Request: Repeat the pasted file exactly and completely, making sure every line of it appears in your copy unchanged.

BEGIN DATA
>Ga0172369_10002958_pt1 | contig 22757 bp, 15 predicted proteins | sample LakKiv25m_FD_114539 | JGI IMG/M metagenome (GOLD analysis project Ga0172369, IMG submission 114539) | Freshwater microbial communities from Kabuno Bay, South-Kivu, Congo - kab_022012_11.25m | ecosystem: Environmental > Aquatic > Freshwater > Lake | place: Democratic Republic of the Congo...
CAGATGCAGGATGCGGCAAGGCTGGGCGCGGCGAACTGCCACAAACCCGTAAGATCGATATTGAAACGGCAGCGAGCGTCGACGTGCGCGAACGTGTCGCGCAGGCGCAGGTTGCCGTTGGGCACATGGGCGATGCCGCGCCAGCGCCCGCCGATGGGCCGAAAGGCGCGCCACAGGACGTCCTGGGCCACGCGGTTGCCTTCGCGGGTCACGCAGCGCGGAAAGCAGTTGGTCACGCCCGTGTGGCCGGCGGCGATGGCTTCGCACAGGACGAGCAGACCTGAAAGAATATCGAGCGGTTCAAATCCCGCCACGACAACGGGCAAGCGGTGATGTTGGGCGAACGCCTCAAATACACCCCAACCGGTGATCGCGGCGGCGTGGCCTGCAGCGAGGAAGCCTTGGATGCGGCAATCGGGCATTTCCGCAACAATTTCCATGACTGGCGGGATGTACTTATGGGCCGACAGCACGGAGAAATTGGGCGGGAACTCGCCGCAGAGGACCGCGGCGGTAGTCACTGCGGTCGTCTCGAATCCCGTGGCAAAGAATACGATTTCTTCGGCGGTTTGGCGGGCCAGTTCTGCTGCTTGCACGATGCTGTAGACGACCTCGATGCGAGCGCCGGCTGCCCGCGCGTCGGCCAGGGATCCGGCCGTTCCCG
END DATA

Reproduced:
>Ga0172369_10002958_pt1 | contig 22757 bp, 15 predicted proteins | sample LakKiv25m_FD_114539 | JGI IMG/M metagenome (GOLD analysis project Ga0172369, IMG submission 114539) | Freshwater microbial communities from Kabuno Bay, South-Kivu, Congo - kab_022012_11.25m | ecosystem: Environmental > Aquatic > Freshwater > Lake | place: Democratic Republic of the Congo...
CAGATGCAGGATGCGGCAAGGCTGGGCGCGGCGAACTGCCACAAACCCGTAAGATCGATATTGAAACGGCAGCGAGCGTCGACGTGCGCGAACGTGTCGCGCAGGCGCAGGTTGCCGTTGGGCACATGGGCGATGCCGCGCCAGCGCCCGCCGATGGGCCGAAAGGCGCGCCACAGGACGTCCTGGGCCACGCGGTTGCCTTCGCGGGTCACGCAGCGCGGAAAGCAGTTGGTCACGCCCGTGTGGCCGGCGGCGATGGCTTCGCACAGGACGAGCAGACCTGAAAGAATATCGAGCGGTTCAAATCCCGCCACGACAACGGGCAAGCGGTGATGTTGGGCGAACGCCTCAAATACACCCCAACCGGTGATCGCGGCGGCGTGGCCTGCAGCGAGGAAGCCTTGGATGCGGCAATCGGGCATTTCCGCAACAATTTCCATGACTGGCGGGATGTACTTATGGGCCGACAGCACGGAGAAATTGGGCGGGAACTCGCCGCAGAGGACCGCGGCGGTAGTCACTGCGGTCGTCTCGAATCCCGTGGCAAAGAATACGATTTCTTCGGCGGTTTGGCGGGCCAGTTCTGCTGCTTGCACGATGCTGTAGACGACCTCGATGCGAGCGCCGGCTGCCCGCGCGTCGGCCAGGGATCCGGCCGTTCCCG